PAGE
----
The split between England and Rome, now nearly five hundred years in the past, occurred so long ago that it is easy enough for an unthinking observer of history (such as myself) to fail to realize that the Christians of England must have been something other than Anglicans in the many centuries before the early 1500s. Prior to seeing the font, I simply had not let it sink in that virtually all Christians in England were Roman Catholics prior to the time of Henry VIII, and that they had been Roman Catholics for the previous thousand years or more. Henry himself had no desire to impose Protestant theology and practices. That happened only after Henry’s death in 1547.
All of this demonstrated the truth of John Henry Newman’s oft-quoted statement, “To be deep in history is to cease to be a Protestant.” For me, a good deal of this historical realization unfolded from the simple sight of a nine hundred-year-old baptismal font in Kent.
Did I have Catholic ancestors?
With all of the English Protestants in my background, extending back for almost 500 years, it once had seemed like a stupid question to ask whether I had Catholic ancestors. The answer would be: “Of course not.” I mentioned to an RCIA instructor that I had identified many of my ancestors, and had not seen a Catholic among them. He pointed out that my Christian ancestors before the Reformation would all have been Catholics! So the question of whether there are Catholics in the family tree of a person of English ancestry is indeed kind of a stupid question, but for the opposite reason than I had originally thought. The answer is: “Of course!”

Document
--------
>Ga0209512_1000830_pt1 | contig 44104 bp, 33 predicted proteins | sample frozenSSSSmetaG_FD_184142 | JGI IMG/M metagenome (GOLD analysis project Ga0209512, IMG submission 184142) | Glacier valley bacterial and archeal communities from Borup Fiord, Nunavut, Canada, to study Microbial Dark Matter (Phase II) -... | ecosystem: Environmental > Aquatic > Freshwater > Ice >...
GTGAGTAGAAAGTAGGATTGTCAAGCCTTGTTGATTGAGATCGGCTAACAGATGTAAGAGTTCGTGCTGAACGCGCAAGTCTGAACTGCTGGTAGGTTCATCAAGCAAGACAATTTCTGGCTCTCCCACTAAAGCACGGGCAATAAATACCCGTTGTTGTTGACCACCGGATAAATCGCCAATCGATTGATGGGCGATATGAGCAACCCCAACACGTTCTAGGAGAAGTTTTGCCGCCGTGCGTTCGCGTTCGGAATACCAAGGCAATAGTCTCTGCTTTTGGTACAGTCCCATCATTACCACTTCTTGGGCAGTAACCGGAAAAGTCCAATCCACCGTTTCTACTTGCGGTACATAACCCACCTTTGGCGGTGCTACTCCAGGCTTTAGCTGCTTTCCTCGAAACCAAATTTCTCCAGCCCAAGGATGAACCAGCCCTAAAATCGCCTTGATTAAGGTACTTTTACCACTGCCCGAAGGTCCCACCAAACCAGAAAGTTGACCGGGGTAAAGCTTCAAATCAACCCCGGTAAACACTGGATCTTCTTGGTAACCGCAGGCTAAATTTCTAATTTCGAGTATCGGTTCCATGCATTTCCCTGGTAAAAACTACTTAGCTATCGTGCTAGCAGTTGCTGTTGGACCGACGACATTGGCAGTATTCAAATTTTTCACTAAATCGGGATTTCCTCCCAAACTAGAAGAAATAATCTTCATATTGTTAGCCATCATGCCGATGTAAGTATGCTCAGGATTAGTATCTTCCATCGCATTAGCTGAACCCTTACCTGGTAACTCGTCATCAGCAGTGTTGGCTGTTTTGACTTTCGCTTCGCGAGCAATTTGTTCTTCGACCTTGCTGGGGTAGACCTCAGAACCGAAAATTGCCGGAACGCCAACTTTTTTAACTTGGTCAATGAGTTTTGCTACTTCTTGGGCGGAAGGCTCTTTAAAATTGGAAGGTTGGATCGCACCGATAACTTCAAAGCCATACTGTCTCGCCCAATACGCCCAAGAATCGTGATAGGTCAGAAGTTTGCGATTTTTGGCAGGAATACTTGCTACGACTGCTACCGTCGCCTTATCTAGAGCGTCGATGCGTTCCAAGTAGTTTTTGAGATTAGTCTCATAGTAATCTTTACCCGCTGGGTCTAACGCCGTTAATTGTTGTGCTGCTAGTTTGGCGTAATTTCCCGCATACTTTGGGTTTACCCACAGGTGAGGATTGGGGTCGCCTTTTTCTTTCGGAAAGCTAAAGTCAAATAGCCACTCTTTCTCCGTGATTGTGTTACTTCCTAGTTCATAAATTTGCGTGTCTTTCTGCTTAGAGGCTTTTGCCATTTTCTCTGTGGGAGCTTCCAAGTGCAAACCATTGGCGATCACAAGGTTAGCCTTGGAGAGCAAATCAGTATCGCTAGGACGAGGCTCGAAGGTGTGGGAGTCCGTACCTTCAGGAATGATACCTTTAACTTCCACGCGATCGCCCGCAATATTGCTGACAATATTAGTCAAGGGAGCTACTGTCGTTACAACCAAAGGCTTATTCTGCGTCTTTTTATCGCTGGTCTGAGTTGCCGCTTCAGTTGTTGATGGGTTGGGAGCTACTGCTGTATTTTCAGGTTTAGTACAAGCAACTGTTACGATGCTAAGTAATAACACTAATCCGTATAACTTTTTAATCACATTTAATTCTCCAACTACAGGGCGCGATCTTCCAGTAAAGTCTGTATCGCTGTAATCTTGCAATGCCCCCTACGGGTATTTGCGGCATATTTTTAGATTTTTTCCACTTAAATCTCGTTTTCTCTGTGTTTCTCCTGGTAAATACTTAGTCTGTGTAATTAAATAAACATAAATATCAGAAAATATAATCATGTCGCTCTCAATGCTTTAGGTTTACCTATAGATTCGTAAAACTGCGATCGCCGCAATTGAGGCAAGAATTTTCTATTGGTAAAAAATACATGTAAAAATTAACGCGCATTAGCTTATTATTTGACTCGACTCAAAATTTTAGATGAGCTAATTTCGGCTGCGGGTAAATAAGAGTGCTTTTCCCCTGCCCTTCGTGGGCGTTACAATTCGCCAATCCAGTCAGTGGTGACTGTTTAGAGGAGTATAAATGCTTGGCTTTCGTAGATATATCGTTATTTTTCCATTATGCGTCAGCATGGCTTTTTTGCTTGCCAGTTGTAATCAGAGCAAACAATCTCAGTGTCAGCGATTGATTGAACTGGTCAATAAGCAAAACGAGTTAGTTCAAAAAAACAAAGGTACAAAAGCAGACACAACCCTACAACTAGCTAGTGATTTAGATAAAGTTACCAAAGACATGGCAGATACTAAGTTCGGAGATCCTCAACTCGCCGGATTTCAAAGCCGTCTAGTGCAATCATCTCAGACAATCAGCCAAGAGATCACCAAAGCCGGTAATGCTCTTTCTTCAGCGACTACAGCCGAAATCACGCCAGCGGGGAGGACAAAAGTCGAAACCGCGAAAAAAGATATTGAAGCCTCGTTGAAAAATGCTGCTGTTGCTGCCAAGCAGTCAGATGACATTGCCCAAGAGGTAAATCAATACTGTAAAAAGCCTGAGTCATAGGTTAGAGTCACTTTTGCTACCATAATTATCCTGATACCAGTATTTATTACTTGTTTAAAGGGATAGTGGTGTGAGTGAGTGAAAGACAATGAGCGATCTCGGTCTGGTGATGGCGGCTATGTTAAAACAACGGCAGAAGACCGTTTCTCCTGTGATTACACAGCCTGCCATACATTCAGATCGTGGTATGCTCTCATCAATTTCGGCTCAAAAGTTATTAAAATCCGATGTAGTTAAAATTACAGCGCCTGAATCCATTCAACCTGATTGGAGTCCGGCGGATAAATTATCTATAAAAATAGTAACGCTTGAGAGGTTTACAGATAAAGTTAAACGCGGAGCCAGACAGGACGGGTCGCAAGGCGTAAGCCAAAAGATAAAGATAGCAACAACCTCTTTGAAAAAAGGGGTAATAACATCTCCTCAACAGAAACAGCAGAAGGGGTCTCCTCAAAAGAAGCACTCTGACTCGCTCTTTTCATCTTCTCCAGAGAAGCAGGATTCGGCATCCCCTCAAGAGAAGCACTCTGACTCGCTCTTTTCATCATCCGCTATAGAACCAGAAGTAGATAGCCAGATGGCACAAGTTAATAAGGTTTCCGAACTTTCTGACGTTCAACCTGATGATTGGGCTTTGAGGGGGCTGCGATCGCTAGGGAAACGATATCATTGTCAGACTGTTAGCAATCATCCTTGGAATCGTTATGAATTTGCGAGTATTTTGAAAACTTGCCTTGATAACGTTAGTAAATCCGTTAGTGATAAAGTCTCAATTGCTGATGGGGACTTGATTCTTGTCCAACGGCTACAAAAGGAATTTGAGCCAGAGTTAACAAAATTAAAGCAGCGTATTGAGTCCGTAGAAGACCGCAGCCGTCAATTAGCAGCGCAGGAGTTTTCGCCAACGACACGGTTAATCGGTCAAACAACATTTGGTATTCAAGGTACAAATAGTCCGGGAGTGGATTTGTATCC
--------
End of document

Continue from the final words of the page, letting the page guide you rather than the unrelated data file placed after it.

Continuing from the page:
This meant that my more distant ancestors, like those of anyone else of primarily English origin, include literally thousands of English Catholics who were alive in the early 1500s, just before England ceased to be a Catholic country. There are potentially ten or even twenty thousand such ancestors in the family tree of a person born in the middle of the 20th century.
Of all of those thousands who were living when Henry VIII separated from the Roman Catholic Church in the 1530s, I know something about just one family, that of John Fenimore (c. 1480-1541) and his descendants. They lived in the area of two villages that were about two miles apart in south central England. Both villages had parish church buildings by the twelfth or thirteenth centuries. There is no reason to doubt that the Fenimores of the 1400s and early 1500s attended these Catholic parish churches in their home villages. The family was probably in the area as far back as the Norman Conquest in 1066. If so, they would have worshipped in those church buildings when they were first built in the 1100s or 1200s.